Michael Cera: How would you break his hipster-nerd pattern? | EW.com

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Michael Cera: How would you break his hipster-nerd pattern?

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Oh that Michael Cera. He’s such a chameleon on the big screen!Youth-in-Revolt-Cera_l

I’m kidding, of course. We’ve all been reading/hearing/saying for months now that Cera has been playing pretty much the same nerdy-awkward-hipster since breaking out in Arrested Development six years ago. New York magazine’s “Same Dude, Different Hoodie” piece from August is a hoot. And the New York Times Arts Beat blog recently posted a quick video interview with the actor in which he (awkwardly, natch) posits that it’s all just a question of what roles he’s offered. In any case, with yesterday’s news that his latest movie, Youth in Revolt, has been pushed to next year, Cera’s habit of playing uncannily similar characters has cropped up yet again.

In Youth in Revolt, Cera plays Nick Twisp, an intellectually sophisticated, yet unlucky-in-love high schooler with the hots for a pretty girl he meets over the summer. To muster up the courage to woo her, he imagines a mustachioed alter-ego named François Dillinger who has no problems seducing the ladies. (That’s Cera as Twisp and Dillinger in the picture above.) The movie got strong reviews out of Toronto, and I stumbled upon at least one blog today that claims that with Youth, Cera finally gets a break from “his character rut.” Presumably, that’s a reference to Dillinger who, yes, is the farthest thing from George-Michael Bluth that Cera has ever played. That said, we’re not talking departure on a Halle-Berry-in-Monster’s Ball scale here. Dillinger might smoke cigarettes and encourage Twisp to crash cars, but as you can see in the trailer below, he’s still a guy who speaks with that deadpan clipped irony — in other words, exactly what we’ve come to expect from Cera.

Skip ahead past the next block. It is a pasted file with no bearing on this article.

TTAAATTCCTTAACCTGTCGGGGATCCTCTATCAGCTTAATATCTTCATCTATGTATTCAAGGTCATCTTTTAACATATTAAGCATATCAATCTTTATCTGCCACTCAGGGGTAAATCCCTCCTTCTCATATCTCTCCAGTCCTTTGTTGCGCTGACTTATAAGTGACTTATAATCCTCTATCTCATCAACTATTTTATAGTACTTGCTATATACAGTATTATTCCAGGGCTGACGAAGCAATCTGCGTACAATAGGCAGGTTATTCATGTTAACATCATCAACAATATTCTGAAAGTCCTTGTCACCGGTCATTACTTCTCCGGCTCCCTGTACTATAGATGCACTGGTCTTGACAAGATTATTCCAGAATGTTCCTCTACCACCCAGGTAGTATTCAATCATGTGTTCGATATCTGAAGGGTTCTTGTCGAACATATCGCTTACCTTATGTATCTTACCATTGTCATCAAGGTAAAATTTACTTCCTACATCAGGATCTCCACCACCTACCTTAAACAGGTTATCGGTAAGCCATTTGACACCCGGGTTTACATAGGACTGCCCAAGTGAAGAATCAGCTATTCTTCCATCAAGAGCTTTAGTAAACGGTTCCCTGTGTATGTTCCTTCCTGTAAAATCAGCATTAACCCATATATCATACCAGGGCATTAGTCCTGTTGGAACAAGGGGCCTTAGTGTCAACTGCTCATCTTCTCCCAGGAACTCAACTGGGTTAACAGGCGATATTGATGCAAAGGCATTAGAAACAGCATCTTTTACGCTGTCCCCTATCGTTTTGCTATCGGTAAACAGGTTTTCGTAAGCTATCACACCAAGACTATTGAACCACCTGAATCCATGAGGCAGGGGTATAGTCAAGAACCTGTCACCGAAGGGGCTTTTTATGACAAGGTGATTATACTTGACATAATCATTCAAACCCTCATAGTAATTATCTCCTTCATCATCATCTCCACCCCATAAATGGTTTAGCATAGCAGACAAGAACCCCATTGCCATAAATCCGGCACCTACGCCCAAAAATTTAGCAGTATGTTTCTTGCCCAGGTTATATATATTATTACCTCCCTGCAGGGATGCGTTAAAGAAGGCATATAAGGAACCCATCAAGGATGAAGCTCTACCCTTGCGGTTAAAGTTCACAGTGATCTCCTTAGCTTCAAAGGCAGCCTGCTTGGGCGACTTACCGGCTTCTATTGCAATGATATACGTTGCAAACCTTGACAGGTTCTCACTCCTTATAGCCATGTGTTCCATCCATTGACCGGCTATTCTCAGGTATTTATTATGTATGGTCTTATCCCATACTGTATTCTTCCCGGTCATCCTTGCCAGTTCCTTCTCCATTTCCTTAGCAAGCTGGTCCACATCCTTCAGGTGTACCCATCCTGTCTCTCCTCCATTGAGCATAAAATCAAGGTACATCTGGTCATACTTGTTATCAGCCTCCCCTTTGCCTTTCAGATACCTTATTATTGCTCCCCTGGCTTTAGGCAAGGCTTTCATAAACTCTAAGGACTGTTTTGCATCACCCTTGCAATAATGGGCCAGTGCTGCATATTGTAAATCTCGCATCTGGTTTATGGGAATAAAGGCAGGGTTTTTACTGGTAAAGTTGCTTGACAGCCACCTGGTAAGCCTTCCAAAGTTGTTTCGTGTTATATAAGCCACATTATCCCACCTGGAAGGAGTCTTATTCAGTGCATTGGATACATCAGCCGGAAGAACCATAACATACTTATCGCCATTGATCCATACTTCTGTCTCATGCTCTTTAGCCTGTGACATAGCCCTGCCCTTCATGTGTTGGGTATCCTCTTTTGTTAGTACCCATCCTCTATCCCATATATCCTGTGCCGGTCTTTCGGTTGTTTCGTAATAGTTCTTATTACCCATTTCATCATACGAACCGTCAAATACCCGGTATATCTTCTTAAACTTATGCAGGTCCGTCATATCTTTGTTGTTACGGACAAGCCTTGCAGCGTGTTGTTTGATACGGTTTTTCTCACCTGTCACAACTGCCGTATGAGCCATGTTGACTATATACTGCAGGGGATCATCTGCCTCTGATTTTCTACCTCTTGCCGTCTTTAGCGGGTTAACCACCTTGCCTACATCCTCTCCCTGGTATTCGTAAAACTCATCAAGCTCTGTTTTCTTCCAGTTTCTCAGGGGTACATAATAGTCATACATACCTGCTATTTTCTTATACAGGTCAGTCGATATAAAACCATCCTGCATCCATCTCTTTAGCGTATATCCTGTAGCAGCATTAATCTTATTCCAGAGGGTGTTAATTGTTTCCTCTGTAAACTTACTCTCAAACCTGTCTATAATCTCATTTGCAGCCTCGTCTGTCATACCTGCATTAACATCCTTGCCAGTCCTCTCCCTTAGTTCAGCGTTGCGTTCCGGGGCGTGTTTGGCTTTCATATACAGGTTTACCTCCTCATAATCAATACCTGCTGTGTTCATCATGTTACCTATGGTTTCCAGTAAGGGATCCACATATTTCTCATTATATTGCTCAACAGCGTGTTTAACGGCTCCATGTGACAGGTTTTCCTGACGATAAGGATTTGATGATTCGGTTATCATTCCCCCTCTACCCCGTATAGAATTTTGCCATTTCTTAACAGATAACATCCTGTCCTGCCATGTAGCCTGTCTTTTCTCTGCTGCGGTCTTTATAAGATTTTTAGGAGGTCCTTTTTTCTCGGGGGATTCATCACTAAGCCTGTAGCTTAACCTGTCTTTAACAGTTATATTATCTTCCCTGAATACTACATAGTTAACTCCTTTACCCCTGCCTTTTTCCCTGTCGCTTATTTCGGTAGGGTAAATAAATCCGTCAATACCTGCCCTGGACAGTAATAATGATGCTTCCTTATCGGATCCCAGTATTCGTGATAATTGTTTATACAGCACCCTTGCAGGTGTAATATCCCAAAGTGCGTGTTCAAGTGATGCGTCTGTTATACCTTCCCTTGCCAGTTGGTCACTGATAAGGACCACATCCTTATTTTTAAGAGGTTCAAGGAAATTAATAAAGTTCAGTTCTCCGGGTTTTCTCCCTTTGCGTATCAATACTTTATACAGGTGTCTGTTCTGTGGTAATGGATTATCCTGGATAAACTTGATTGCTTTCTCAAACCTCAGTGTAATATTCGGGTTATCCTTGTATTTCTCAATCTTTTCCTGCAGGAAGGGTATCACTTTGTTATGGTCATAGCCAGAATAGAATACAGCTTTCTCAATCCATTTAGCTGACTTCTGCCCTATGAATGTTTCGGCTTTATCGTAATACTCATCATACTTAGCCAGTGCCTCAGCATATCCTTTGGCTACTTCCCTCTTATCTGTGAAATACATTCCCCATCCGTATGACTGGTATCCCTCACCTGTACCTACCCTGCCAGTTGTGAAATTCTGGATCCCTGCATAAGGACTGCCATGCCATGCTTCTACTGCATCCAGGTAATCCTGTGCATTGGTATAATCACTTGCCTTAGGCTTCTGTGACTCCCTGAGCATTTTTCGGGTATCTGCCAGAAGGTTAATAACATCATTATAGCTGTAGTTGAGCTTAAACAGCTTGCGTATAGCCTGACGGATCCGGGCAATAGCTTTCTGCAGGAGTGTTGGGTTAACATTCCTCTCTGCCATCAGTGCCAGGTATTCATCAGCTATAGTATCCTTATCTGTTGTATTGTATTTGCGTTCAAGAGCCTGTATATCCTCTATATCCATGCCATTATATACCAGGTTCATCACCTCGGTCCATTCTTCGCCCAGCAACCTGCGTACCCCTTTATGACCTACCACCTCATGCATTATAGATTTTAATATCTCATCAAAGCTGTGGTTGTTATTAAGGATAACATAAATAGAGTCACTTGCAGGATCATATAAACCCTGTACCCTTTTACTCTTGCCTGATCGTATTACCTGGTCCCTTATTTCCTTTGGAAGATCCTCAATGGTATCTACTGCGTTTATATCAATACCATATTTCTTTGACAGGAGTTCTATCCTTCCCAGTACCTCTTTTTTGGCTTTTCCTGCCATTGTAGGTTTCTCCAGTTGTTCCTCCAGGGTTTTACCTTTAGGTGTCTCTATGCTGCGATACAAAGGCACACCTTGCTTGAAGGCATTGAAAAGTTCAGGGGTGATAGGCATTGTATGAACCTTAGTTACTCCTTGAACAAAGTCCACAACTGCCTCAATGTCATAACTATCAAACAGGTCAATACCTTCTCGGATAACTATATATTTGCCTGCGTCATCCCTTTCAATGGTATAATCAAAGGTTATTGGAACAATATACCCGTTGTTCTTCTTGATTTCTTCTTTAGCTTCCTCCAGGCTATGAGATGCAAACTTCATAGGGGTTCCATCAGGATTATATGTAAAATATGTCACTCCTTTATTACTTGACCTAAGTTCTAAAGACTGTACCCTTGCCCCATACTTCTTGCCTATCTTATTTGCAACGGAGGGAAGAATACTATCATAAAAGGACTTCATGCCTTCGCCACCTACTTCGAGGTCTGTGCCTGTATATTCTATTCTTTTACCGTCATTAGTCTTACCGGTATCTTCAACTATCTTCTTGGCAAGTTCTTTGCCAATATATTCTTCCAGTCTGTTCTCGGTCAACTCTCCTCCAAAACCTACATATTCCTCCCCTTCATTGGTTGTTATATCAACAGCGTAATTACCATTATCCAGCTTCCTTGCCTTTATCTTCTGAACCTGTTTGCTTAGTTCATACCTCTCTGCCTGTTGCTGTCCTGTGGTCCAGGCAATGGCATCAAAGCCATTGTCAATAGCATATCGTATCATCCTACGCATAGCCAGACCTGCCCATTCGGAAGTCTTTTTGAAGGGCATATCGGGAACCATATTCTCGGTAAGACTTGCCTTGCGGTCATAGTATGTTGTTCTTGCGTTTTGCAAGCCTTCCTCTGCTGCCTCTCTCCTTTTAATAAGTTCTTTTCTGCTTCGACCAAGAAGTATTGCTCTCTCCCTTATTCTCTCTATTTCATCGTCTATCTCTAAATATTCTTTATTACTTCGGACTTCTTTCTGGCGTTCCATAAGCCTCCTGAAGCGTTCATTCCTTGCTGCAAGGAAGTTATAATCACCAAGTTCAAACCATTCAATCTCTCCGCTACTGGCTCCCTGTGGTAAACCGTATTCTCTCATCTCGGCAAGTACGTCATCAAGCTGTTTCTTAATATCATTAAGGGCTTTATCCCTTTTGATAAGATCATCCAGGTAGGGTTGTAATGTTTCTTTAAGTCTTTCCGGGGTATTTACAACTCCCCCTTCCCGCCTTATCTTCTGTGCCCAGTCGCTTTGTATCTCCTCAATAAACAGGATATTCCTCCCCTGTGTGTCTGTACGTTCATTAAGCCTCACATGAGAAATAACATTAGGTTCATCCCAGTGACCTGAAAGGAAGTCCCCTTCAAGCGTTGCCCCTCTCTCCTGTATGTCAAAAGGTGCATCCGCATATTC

Adorable as he might be, audiences’ patience with his shtick is likely to wear thin soon. And I find it hard to believe that there won’t come a time when even Cera himself gets sick of playing the same backpack-toting cutie-pie nerd-hero. Personally, I’m curious to see what else the guy can do with his talents. So what should his next step be? Force himself to stretch beyond his comfort zone in a drama? Convince Sofia Coppola to write a Lost in Translation For a Twentysomething Boy-Man dramedy for him? What kind of role would you like to see Cera take on? And what do you hope he doesn’t do?

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